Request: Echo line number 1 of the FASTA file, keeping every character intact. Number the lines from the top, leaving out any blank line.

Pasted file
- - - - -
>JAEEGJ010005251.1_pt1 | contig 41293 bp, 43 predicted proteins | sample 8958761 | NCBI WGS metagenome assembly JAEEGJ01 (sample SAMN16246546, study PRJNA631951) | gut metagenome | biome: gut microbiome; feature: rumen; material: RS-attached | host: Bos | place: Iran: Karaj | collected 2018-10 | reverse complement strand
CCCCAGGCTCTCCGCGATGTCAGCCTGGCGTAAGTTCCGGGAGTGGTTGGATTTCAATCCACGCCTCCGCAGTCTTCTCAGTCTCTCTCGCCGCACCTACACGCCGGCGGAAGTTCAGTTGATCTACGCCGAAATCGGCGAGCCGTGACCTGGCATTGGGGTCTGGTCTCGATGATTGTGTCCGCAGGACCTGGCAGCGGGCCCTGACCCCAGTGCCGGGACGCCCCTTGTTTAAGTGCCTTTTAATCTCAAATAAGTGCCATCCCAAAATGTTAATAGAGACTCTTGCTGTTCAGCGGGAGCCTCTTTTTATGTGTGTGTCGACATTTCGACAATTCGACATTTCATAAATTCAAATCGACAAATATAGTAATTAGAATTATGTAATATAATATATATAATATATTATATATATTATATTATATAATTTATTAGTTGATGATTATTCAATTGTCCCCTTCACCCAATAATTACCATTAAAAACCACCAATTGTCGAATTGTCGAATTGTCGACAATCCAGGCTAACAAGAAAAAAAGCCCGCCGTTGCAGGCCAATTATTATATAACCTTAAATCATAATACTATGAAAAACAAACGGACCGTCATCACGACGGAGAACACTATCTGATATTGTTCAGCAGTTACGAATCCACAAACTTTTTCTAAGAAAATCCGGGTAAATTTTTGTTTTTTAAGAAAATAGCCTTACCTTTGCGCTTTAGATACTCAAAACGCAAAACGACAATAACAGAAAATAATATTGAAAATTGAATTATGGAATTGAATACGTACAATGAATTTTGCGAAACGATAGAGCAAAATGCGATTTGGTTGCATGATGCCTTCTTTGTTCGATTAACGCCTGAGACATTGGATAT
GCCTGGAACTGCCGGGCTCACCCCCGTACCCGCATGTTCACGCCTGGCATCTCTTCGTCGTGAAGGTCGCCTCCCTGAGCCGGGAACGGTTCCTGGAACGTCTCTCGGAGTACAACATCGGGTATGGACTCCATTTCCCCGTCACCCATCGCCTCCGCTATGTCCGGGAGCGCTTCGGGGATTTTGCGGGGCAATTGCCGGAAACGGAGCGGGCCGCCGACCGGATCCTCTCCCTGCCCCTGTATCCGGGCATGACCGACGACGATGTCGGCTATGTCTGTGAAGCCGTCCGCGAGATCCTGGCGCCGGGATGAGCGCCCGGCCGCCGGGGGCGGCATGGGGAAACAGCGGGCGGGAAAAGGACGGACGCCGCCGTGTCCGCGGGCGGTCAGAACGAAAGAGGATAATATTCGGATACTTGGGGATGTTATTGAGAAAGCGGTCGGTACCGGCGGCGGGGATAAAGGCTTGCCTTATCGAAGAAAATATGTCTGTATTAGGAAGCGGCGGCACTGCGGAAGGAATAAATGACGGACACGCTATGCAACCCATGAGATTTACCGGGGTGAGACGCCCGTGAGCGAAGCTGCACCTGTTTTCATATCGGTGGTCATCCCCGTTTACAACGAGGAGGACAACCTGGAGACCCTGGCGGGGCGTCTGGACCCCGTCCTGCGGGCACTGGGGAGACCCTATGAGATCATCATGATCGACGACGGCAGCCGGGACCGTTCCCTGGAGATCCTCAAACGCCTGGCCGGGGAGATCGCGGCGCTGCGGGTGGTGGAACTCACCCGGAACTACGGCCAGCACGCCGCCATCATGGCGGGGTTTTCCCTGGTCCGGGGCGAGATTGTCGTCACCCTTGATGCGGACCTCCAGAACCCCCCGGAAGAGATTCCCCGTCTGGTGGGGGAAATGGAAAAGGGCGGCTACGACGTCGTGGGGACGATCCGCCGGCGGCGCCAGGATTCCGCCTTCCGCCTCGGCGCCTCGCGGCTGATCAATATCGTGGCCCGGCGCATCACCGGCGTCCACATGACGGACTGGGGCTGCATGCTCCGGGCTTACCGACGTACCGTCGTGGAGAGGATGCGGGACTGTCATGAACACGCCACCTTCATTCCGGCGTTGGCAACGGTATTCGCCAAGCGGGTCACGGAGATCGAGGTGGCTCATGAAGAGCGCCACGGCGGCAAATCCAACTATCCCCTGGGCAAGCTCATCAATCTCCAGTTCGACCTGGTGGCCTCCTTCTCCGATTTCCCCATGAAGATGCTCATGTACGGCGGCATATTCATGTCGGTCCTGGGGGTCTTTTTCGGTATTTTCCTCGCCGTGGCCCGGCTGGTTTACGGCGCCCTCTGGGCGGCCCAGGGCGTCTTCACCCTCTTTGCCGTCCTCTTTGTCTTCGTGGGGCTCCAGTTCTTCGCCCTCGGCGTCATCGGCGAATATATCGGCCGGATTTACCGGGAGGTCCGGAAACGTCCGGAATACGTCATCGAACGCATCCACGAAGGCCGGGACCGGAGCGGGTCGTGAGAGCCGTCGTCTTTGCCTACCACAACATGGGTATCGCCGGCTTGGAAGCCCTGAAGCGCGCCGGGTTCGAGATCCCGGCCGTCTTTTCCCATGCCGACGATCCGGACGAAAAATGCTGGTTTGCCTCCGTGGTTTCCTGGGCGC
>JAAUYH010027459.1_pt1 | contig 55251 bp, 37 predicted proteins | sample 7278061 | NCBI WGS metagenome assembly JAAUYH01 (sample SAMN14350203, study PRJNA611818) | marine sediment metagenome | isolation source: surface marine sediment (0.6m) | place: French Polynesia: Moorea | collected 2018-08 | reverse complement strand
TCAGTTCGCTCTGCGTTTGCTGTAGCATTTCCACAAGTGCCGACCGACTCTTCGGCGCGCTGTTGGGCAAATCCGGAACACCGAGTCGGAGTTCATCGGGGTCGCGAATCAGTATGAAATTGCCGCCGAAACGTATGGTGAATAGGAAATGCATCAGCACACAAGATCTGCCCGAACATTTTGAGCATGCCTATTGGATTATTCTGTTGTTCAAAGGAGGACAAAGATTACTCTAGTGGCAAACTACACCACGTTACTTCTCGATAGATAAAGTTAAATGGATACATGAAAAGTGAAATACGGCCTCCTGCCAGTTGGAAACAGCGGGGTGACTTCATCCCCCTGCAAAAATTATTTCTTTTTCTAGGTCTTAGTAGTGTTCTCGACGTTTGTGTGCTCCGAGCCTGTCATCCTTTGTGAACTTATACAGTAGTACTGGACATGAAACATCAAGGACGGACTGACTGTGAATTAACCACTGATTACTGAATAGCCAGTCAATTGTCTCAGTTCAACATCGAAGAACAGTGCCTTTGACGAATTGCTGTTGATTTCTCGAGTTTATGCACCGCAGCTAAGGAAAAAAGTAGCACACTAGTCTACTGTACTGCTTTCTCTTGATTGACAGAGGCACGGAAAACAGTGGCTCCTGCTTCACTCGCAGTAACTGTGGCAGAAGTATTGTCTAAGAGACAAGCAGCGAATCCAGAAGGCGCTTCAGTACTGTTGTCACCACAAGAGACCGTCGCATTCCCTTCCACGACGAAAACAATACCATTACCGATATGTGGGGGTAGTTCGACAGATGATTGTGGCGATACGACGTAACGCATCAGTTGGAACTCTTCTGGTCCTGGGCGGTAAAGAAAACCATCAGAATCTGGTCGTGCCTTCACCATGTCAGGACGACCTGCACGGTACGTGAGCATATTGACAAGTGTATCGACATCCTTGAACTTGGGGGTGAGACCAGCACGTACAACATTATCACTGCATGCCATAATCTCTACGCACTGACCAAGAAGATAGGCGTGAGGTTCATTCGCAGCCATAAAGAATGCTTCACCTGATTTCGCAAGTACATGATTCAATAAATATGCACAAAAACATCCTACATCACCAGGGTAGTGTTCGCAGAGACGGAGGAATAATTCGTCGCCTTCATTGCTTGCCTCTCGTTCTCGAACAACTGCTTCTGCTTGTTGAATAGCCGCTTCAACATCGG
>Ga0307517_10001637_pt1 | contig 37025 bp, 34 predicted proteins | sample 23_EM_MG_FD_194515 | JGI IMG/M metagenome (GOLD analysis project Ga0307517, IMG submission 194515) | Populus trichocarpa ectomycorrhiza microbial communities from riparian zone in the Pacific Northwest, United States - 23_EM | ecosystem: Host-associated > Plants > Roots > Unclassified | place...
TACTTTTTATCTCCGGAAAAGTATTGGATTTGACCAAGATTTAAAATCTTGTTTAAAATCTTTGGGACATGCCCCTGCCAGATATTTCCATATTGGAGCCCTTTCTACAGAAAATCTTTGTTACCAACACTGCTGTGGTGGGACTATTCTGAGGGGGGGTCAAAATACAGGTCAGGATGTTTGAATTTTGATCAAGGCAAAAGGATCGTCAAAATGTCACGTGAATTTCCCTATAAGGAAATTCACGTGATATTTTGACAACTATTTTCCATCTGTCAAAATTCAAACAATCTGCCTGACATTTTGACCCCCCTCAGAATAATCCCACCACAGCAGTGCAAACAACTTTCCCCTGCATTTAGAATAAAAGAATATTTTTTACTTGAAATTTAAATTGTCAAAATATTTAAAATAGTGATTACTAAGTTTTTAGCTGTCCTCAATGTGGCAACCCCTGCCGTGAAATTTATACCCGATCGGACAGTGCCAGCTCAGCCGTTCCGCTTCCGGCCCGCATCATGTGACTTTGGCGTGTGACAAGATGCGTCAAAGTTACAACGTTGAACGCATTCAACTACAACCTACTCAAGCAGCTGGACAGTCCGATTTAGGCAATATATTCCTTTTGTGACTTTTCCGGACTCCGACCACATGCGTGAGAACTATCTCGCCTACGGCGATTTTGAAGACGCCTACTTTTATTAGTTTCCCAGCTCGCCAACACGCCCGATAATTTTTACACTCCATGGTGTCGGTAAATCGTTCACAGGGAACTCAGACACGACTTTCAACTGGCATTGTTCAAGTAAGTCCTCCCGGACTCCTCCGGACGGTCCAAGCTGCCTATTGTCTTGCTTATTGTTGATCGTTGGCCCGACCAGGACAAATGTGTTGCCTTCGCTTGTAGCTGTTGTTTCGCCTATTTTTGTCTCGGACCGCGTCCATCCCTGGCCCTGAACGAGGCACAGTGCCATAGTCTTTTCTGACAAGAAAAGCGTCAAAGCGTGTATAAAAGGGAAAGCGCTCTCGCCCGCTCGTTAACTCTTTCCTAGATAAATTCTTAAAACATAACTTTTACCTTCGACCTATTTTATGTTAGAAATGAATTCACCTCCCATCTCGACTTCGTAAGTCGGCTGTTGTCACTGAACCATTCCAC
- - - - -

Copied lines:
>JAEEGJ010005251.1_pt1 | contig 41293 bp, 43 predicted proteins | sample 8958761 | NCBI WGS metagenome assembly JAEEGJ01 (sample SAMN16246546, study PRJNA631951) | gut metagenome | biome: gut microbiome; feature: rumen; material: RS-attached | host: Bos | place: Iran: Karaj | collected 2018-10 | reverse complement strand